This paddle really shines when it comes to spin. It lives up to its reputation as a spin machine as I could easily hit big topspin serves and nasty backhand rolls.

I've seen spin ratings of over 1900 RPM (revolutions per minute) from Chris at Pickleball Studio. You can load so much topspin that you'll be able to hit the ball as hard as you like, which anyone coming from tennis will especially love.

Forgiveness: 9.5/10

The Legacy Pro also has great forgiveness, with one of the largest sweet spots I've ever seen on a thermoformed paddle. What's great about this is you get all the benefits of a thermoformed paddle (spin and pop) while still playing a controlled game with fewer mishits.

Lots of intermediates will do great with this paddle. While I'd put the Vatic Pro Flash just ahead of this on forgiveness, you're getting more spin with the Pro.

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Weighting: 8/10

You can choose your paddle weight (8-8.4 oz), which will suit anyone who liked the JOOLA Hyperion but found it too heavy. The Legacy still feels a little head heavy, especially compared to the Six Zero DBD, and I was hoping the weight would generate more power than it did.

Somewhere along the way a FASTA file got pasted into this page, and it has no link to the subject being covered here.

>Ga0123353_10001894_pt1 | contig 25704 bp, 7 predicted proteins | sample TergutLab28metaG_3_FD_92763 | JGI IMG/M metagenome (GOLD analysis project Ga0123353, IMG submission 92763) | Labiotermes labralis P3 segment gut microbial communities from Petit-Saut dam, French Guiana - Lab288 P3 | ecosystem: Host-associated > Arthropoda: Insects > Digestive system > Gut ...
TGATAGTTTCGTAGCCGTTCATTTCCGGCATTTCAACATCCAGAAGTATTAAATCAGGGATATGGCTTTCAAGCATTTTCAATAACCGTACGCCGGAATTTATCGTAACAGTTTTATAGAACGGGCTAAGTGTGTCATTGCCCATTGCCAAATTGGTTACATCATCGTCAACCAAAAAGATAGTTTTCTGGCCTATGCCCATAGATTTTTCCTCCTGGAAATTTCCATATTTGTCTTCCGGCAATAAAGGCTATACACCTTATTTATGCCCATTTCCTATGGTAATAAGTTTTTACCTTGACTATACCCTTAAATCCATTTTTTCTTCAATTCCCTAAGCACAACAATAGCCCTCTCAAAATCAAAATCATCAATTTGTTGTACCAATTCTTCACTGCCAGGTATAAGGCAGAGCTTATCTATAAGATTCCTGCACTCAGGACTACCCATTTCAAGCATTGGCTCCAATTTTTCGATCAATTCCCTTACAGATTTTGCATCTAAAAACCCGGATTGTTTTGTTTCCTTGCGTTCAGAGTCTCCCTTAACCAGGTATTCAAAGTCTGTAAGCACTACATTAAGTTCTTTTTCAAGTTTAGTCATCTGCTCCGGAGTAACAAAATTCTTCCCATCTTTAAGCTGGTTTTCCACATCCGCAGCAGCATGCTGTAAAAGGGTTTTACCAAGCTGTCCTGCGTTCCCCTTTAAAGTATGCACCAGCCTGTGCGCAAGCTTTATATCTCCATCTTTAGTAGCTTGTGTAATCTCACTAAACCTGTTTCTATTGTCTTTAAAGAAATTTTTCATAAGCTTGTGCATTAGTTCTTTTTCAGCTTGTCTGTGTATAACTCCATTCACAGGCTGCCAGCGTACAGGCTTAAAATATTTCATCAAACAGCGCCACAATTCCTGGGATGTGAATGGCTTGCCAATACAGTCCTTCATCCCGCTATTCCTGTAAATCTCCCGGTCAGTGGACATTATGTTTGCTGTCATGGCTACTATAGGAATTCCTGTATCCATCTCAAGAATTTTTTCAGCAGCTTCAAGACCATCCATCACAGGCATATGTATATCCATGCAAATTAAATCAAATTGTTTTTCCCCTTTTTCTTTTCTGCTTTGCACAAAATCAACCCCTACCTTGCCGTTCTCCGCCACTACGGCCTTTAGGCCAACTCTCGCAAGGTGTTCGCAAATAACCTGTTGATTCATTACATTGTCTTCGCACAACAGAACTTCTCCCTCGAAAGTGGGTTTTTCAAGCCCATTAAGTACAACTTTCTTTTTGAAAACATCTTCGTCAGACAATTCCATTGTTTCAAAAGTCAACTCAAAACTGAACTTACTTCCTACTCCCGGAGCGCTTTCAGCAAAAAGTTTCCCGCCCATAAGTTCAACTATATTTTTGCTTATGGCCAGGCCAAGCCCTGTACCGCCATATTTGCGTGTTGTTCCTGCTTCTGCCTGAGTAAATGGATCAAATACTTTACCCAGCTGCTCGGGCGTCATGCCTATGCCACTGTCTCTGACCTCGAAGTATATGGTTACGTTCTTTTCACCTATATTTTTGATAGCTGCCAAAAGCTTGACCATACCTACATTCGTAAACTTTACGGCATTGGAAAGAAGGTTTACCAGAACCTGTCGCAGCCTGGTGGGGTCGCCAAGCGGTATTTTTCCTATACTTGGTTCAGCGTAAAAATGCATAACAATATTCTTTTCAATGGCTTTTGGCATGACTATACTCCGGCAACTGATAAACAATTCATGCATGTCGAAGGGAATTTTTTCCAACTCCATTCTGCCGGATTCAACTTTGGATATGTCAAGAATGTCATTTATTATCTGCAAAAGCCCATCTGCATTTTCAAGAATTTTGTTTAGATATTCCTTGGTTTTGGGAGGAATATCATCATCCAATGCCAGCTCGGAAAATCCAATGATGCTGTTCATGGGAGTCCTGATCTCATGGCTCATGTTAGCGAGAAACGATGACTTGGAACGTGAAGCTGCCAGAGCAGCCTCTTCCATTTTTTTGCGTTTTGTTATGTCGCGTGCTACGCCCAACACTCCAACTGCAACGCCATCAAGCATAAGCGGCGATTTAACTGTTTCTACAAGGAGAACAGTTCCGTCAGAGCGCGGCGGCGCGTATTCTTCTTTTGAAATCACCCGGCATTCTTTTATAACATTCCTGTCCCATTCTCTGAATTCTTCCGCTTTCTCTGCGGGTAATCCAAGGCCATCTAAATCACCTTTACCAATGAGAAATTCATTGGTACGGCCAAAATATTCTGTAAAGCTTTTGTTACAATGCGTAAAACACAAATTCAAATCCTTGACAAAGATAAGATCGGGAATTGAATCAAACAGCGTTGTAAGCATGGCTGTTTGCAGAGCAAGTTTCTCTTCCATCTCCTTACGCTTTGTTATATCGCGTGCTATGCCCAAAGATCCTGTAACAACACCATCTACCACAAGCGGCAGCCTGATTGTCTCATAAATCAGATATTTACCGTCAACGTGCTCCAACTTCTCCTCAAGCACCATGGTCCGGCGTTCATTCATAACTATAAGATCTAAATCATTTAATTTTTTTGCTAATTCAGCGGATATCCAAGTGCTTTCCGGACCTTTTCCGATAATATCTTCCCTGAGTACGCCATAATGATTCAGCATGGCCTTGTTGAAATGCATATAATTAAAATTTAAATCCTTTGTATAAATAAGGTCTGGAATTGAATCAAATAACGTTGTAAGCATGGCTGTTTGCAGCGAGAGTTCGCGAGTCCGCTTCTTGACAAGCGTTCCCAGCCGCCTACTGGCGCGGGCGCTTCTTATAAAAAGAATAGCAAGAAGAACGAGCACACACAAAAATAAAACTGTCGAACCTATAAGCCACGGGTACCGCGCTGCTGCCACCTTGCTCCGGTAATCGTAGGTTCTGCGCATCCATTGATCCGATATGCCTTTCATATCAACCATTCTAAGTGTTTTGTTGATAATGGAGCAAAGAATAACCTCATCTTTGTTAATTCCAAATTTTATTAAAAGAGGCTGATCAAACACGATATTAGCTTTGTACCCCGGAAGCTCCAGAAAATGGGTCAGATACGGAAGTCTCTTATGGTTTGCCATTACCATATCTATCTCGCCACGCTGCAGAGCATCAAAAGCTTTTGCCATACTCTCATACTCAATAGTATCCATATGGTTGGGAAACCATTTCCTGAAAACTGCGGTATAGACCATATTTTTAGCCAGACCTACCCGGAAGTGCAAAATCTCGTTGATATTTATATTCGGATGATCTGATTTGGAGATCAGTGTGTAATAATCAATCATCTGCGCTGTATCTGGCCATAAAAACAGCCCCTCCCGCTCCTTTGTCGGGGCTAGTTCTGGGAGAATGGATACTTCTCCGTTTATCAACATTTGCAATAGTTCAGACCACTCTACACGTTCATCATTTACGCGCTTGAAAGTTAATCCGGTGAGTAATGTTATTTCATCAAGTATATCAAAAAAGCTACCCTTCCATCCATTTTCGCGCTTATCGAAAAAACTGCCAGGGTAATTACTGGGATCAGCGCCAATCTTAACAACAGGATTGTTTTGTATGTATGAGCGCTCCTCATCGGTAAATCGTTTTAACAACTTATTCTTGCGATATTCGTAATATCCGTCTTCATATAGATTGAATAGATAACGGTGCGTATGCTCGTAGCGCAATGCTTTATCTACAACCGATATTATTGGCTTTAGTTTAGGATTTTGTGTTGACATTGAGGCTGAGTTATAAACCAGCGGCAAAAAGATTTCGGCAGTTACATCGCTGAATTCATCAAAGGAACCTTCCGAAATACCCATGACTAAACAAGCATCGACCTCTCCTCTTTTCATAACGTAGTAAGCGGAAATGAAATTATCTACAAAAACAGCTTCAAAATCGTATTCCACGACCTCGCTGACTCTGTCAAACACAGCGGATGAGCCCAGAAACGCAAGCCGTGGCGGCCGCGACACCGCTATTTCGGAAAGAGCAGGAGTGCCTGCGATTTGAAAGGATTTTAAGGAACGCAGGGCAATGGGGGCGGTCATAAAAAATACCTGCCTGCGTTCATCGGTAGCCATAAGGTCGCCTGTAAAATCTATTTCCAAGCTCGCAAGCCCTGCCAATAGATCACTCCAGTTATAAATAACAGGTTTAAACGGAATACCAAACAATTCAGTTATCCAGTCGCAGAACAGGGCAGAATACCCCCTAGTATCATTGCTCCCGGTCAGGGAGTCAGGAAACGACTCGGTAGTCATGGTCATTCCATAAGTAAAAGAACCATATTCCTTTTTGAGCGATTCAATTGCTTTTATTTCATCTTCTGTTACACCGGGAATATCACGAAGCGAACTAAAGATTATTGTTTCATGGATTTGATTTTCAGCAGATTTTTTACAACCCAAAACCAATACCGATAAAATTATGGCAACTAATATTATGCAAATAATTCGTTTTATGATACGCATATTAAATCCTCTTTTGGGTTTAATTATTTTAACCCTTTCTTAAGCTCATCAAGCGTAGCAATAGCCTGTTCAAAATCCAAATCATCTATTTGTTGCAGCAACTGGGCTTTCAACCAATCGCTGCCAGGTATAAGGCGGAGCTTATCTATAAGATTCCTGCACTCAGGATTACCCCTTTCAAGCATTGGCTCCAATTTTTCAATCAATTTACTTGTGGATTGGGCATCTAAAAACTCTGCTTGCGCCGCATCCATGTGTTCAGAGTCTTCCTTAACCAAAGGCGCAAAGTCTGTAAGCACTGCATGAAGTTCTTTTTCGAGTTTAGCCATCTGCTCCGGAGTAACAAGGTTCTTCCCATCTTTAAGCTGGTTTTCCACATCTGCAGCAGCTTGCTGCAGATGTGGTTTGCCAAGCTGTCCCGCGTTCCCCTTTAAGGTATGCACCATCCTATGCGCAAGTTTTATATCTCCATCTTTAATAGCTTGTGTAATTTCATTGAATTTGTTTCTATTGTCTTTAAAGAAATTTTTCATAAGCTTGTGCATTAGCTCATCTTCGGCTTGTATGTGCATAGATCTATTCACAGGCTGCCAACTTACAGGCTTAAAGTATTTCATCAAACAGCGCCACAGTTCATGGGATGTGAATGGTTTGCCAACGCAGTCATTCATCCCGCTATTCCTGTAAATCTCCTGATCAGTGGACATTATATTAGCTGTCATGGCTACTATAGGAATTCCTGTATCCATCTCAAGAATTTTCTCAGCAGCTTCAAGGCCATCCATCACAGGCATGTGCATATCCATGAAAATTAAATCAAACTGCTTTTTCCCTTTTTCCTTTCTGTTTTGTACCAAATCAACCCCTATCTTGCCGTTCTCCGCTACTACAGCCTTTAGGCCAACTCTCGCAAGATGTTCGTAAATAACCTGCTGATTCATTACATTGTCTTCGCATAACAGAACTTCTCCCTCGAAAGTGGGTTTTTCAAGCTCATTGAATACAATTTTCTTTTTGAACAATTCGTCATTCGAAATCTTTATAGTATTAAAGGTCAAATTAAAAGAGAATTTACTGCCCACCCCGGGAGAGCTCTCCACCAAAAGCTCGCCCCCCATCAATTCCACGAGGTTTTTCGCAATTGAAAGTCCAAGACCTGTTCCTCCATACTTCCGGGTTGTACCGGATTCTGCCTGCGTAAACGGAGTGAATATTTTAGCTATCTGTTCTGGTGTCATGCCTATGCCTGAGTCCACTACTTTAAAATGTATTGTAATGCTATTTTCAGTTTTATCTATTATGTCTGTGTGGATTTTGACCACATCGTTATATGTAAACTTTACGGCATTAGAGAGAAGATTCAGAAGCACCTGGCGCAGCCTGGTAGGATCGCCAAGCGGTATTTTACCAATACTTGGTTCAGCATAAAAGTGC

I can see this paddle tiring out less-athletic players without giving you a lot of oomph in return. However, if you're an advanced player, this won't be a big issue.

Grip: 8/10

The Legacy Pro has a solid, comfortable octagonal grip. While there's nothing particularly special to report here, it holds up well in hot summer testing sessions.

Durability: 9/10

I just know from the materials and construction that this paddle will last a long time. It's built from premium carbon materials and feels solid and durable in play.

Aerodynamics: 7/10

As a classic elongated paddle, the head feels a bit bulky and, unfortunately, there isn't any tech added to help with aerodynamics. If you're specifically looking for an aerodynamic paddle that rips through the air, check out the Selkirk Power Air Invikta.